The Venetian Velvet: Once a status symbol, now struggling for its status quo
The fabric of the Renaissance, that made its way from China to Turkey to Greece and Cyprus to Italy, now lies in the hand of a few. The soft, sumptuous fabric engineered through the process of piling up and weaving two textiles on century old looms is a skill that is not quite easy to master. Velvet now can be mass produced, replacing silk with synthetic materials and the looms with machinery. However, the last remaining artisans who are trying to preserve the old, treasured, traditional ways can be found in a quaint European city.
La Serenissima: Home of the Masters
When I say Venice, a lot many things come to mind – the gondolas, the Rialto Bridge, St. Mark’s Square, the carnival and of course the tourists. What doesn’t come to mind and stays hidden from sight is the centuries-old craft of velvet weaving. Now, I have been to Venice twice, first during the carnival where the whole town comes out to parade reminding you of an 18th century Venice. The second, during the summer when the waiting period for a gondola ride is an hour minimum. I could blame the elaborate mask and the flocks of tourist for my inability to see a craft but it could also be the fact that the historic art has so intricately woven itself into the culture of the city that it almost does not stand out on its own.
We are aware of the byzantine masks and the vibrant Murano that comes out of La Serenissima for the world to consume, but rarely can one get their hands on the luxurious fabrics of Venice. It gets all the more difficult when there are only three remaining families that have mastered the art of velvet weaving. The artistry found its way into Venice during the 14th century when the maritime traders imported raw silk from the east. The extravagant robes, curtains and upholstery in the paintings in the museums in Venice are proof of the long history of these textiles.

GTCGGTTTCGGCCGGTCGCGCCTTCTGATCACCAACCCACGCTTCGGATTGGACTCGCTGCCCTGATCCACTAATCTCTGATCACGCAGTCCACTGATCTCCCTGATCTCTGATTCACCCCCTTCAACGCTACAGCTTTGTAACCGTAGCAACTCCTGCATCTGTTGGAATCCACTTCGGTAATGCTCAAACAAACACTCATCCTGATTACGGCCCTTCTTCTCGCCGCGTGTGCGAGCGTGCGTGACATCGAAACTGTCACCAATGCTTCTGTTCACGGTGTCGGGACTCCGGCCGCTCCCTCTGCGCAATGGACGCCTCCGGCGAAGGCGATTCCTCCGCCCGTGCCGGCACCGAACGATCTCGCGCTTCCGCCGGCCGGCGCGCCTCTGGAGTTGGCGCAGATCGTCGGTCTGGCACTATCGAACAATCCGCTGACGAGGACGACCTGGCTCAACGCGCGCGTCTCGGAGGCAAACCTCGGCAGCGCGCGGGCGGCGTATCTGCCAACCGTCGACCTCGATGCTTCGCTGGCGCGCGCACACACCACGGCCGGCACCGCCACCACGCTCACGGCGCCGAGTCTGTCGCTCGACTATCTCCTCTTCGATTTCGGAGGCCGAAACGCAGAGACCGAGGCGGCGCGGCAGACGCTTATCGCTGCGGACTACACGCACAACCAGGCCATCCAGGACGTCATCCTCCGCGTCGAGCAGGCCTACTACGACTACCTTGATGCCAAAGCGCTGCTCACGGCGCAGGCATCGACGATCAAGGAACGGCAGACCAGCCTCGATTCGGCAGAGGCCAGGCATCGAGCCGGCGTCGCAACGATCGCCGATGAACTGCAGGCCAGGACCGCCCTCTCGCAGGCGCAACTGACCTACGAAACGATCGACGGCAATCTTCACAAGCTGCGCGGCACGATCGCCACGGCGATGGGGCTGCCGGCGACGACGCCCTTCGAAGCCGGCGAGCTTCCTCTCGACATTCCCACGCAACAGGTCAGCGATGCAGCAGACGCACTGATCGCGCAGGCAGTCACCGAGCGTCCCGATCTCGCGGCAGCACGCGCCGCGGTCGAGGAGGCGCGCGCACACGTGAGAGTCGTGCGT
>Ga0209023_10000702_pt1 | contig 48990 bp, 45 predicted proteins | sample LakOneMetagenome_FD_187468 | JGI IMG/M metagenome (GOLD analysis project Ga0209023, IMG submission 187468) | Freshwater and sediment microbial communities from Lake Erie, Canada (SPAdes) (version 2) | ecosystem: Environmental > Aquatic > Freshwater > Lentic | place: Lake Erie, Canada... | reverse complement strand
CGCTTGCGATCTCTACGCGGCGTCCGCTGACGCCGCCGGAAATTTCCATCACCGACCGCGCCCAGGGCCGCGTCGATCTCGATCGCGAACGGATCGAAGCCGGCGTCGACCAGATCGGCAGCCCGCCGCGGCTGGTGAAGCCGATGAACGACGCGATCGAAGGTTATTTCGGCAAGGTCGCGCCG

Velvet is known to be the fabric of the royals and the aristocracy. It provides a certain richness and decadence to every object it is used on. However, besides the velvet’s quality itself, the Bevilacqua Family add a taste of exclusivity by weaving this textile on their 18th-century handlooms with a technique called soprarizzo, a method of manual production. The unique method of combining cut and curly velvet gives each piece a three-dimensional design allowing light to reflect variedly on the two fabrics in a different way. They pride immensely on their skill but even with years of practice, the pressure on the loom by a craftsman could vary on some days, resulting in a limited-edition handwoven piece ornated with Byzantine and art-deco patterns.
Earlier, there were a few who could indulge in such eloquence but with machine weaving and the replacement of silk with synthetic materials for a low cost, there remain now a few who choose to source this fine fabric. Luigi Bevilacqua’s family is trying to preserve this long-standing tradition by making their workshop a regular for restorers, interior designers and runway labels. There are now 18 looms and 6 weavers that work at Tessitura Bevilacqua. With only 30-45 cm of fabric completed in a day, you can expect to wait a long time for the finished product that could cost you $1000 and up.
The families & their secrets
Bevilacqua family may be the last family to work on 18th-century looms, but you can find luxury fabrics in the factories of the Rubelli Family and the Fortuny Family. The island of Giudecca in Venice holds the many secrets of Marina Fortuny where the family’s factory is located. The manufacturing process is locked away on this island creating a sense of allure leaving you wanting to know more. We may not have access to what goes behind the scenes, but we can marvel at the many masterpieces that hang proudly in their showrooms.
The tradition is now preserved by the younger generations. The craft does have it’s set of fans but it does not quite enjoy the limelight that it deserves to. With leather being the fabric of the year and designers digging archives for inspiration, we can hope that Venetian velvet makes it’s way back in a grander scale and these master craftsmen come to the rescue!
– Written by Nainisha Mehta